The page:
With Internet exuberance barely cold in the grave, a far more sobering period has arrived: the era of efficiency. The days of free spending on technology and wide-eyed optimism about the Internet have given way to clenched pocketbooks and pure pragmatism. Suddenly, today's executives are no longer asking about technology that will help them launch new businesses but about gear that will cut costs and wring more efficiency out of workers. "We're leaving an era in which incremental improvements were pooh-poohed as a waste of time, like trying to improve the buggy whip," says Geoffrey A. Moore, managing director of Chasm Group LLC, a Silicon Valley consultancy. "Well, it turns out the buggy whip isn't quite done yet. And there's a heck of a great business in helping customers be more efficient."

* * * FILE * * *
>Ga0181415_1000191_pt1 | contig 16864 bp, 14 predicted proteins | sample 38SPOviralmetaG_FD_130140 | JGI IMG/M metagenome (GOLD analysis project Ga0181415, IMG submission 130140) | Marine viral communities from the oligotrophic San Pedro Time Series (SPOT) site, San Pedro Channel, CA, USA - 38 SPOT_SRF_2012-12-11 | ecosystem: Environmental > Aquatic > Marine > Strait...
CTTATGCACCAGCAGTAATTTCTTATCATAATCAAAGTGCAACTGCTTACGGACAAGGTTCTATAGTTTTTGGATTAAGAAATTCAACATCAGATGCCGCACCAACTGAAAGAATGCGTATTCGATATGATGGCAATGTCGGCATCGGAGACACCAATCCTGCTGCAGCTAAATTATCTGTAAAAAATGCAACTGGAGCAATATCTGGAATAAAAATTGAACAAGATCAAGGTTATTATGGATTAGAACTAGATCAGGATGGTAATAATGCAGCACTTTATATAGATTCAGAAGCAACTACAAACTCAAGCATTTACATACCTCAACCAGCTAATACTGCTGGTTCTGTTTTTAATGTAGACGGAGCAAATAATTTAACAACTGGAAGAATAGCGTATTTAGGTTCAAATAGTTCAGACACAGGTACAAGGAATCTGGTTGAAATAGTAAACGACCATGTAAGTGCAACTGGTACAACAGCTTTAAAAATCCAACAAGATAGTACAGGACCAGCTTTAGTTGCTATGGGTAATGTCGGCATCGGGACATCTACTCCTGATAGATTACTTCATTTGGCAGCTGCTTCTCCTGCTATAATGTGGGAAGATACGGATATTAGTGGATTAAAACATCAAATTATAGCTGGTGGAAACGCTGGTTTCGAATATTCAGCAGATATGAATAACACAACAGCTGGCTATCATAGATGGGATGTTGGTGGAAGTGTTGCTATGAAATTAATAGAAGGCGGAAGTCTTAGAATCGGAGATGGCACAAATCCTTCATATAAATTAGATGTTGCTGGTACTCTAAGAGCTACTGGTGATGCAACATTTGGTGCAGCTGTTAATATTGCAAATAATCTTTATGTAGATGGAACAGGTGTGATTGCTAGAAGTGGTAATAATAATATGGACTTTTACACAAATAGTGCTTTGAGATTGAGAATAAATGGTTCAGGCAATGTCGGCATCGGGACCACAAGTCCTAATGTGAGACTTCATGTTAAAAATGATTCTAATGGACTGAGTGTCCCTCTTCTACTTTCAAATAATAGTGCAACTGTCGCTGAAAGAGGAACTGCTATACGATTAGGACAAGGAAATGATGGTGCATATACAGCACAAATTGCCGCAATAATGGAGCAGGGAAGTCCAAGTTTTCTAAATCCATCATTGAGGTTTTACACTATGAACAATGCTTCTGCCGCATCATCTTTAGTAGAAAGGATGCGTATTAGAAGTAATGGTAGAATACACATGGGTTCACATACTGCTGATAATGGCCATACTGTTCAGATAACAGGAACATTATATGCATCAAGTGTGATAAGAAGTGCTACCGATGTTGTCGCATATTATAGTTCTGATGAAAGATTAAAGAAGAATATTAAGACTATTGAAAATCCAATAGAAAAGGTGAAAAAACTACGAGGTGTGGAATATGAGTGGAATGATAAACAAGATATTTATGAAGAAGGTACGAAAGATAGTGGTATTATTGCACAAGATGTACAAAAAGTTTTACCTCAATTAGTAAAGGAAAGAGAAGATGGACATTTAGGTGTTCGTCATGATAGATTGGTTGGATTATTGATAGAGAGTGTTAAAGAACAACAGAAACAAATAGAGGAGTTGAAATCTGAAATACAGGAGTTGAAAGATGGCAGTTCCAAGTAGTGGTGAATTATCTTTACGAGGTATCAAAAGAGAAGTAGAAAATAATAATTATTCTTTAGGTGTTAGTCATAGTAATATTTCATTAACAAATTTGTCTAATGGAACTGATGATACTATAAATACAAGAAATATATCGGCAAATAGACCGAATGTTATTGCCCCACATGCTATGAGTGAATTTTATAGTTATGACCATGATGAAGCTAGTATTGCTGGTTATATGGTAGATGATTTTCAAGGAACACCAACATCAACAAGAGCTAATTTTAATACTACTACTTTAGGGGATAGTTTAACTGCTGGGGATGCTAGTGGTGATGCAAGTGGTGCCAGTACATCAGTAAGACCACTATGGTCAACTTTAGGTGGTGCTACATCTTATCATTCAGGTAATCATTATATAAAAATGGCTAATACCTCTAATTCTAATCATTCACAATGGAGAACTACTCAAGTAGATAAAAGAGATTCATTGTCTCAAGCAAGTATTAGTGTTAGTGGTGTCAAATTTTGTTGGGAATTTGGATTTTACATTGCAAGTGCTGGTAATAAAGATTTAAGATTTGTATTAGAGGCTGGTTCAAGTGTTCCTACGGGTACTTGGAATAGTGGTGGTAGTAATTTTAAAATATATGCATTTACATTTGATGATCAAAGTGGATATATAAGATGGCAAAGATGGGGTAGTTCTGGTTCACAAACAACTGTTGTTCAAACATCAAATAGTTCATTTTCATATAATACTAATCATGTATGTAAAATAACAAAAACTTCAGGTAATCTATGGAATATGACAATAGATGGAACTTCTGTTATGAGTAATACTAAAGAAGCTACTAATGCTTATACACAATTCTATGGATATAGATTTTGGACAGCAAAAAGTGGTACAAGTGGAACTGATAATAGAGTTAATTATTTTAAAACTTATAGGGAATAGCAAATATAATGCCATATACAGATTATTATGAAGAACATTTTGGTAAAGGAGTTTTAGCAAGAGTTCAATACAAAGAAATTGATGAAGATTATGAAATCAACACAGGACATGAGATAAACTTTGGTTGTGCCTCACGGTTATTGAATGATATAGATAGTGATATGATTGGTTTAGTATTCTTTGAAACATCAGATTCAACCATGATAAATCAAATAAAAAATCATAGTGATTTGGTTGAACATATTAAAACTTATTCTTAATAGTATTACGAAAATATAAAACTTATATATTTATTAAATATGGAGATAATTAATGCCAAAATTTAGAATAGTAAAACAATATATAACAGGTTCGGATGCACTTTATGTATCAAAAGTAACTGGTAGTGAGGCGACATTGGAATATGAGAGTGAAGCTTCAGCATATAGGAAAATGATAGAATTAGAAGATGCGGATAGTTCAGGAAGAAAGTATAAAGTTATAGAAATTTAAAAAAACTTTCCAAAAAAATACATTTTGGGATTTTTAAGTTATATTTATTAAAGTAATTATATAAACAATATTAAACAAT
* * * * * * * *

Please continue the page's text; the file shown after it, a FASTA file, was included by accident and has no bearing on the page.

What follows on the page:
For evidence of this, one need look no farther than BusinessWeek's fourth annual ranking of the 100 best-performing technology companies in the world. The Class of 2001 is dominated by companies that have either achieved the efficiency long promised by the technology revolution or that sell products and services to help others improve their bottom line. Topping the list is unsung Celestica Inc., a contract manufacturer that churns out big earnings despite a 3.7% operating margin--so thin it's scary. IBM (IBM ), whose slow growth made it a no-show last year, came in at No. 6--thanks to big demand for its consultants, who demystify and make the most out of tech gear. And software maker Siebel Systems Inc. (SEBL ) nabbed the No. 14 spot because its sophisticated software helps companies better cater to customers.